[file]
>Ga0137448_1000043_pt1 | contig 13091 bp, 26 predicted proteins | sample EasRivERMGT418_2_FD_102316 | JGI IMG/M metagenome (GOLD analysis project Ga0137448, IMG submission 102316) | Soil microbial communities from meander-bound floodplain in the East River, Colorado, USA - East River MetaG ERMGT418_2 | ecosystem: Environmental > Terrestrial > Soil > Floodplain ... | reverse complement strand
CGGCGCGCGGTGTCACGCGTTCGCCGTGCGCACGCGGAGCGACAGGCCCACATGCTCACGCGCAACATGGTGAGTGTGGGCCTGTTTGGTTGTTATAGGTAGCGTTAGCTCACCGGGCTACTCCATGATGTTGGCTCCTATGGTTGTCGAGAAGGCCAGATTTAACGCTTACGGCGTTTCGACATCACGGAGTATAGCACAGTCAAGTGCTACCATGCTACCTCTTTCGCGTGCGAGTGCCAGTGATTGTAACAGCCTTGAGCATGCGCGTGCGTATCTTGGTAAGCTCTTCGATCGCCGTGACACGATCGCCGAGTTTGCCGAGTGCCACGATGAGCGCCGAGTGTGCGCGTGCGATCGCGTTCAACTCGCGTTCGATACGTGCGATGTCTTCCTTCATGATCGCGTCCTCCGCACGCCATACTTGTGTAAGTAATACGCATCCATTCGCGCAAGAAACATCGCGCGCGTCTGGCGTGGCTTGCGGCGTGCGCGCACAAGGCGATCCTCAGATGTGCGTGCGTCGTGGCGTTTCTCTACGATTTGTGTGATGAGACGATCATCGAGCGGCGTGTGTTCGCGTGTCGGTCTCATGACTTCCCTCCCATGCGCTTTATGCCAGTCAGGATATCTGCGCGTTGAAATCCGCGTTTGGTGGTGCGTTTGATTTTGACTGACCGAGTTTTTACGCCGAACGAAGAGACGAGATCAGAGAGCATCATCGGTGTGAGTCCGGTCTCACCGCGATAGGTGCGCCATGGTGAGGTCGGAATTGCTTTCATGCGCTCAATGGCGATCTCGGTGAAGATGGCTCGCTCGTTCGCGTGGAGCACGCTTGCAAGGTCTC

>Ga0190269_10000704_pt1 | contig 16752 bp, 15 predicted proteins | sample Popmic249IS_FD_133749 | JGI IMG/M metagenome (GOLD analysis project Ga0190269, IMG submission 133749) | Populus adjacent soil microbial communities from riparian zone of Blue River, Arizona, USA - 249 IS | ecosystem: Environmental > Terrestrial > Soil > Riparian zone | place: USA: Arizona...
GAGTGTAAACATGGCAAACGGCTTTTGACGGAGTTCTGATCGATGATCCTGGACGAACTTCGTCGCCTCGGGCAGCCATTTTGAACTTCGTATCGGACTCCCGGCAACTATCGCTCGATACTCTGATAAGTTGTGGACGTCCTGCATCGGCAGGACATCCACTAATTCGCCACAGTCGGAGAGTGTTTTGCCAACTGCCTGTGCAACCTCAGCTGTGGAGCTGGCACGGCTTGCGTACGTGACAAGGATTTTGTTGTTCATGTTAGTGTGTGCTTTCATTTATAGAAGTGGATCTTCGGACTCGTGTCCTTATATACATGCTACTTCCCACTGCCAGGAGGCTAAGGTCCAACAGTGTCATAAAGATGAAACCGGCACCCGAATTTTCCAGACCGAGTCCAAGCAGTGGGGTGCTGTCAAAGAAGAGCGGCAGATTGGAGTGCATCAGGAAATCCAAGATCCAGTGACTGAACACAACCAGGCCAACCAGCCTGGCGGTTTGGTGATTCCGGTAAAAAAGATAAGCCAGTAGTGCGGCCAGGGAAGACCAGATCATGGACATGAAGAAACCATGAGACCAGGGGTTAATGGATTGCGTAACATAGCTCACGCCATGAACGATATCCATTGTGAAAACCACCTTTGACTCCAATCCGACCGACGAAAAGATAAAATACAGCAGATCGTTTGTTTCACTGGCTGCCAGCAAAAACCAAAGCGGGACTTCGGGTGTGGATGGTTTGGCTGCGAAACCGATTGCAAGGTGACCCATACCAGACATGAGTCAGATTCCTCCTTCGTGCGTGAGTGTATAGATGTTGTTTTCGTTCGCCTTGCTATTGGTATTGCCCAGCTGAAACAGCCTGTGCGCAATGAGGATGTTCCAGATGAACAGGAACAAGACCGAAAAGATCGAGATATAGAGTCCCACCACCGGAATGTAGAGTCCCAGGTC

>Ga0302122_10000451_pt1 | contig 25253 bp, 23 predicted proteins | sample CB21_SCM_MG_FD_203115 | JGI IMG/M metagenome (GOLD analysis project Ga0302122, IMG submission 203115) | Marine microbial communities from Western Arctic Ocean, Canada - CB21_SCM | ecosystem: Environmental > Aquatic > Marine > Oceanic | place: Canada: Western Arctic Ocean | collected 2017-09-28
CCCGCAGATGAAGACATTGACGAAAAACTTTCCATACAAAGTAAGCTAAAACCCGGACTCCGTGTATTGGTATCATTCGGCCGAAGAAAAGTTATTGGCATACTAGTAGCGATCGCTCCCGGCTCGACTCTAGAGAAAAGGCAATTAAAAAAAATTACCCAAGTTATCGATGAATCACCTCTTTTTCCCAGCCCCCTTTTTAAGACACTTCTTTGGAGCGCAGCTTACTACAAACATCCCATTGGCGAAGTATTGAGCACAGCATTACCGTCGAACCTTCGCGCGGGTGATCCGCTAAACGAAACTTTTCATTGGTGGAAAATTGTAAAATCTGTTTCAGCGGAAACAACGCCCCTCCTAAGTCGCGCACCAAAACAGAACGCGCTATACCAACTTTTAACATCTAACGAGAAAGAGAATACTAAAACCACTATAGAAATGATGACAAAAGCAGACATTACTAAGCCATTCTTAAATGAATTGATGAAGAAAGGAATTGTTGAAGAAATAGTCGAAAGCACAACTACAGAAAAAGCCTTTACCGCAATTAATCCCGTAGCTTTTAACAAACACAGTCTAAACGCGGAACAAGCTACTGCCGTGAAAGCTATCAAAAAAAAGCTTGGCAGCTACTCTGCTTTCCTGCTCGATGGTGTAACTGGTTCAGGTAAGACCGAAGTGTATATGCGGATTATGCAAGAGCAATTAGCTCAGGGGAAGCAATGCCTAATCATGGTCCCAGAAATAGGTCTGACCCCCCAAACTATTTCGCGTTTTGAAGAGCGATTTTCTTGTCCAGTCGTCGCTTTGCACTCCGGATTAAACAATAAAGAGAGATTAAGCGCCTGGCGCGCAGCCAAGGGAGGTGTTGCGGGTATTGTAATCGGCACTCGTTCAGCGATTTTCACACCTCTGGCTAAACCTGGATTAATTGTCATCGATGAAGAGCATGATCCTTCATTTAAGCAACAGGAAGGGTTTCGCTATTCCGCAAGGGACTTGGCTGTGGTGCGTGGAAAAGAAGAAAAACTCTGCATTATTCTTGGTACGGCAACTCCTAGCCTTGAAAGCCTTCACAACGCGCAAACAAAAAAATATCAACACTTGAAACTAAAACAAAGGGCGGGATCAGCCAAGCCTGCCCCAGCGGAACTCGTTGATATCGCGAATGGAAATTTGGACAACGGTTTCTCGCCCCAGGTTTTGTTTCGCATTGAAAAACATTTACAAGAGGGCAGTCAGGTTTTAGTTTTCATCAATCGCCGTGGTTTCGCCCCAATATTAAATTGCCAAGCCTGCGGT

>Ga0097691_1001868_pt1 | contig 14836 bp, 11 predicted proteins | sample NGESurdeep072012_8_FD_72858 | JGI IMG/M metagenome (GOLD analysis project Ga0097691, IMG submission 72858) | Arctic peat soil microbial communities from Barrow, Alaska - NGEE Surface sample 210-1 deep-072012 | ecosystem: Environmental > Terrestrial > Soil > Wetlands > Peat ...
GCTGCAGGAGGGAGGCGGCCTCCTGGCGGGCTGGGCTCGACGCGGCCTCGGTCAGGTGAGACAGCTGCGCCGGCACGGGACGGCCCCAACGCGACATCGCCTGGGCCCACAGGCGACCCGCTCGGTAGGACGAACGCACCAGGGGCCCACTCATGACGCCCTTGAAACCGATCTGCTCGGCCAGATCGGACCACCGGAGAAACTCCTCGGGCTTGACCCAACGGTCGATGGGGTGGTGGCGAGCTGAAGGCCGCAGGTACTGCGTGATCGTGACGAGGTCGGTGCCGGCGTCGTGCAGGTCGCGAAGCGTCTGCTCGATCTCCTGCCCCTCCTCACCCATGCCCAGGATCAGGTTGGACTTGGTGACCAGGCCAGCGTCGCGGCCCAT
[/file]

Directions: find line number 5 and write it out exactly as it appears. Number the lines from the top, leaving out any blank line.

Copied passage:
>Ga0302122_10000451_pt1 | contig 25253 bp, 23 predicted proteins | sample CB21_SCM_MG_FD_203115 | JGI IMG/M metagenome (GOLD analysis project Ga0302122, IMG submission 203115) | Marine microbial communities from Western Arctic Ocean, Canada - CB21_SCM | ecosystem: Environmental > Aquatic > Marine > Oceanic | place: Canada: Western Arctic Ocean | collected 2017-09-28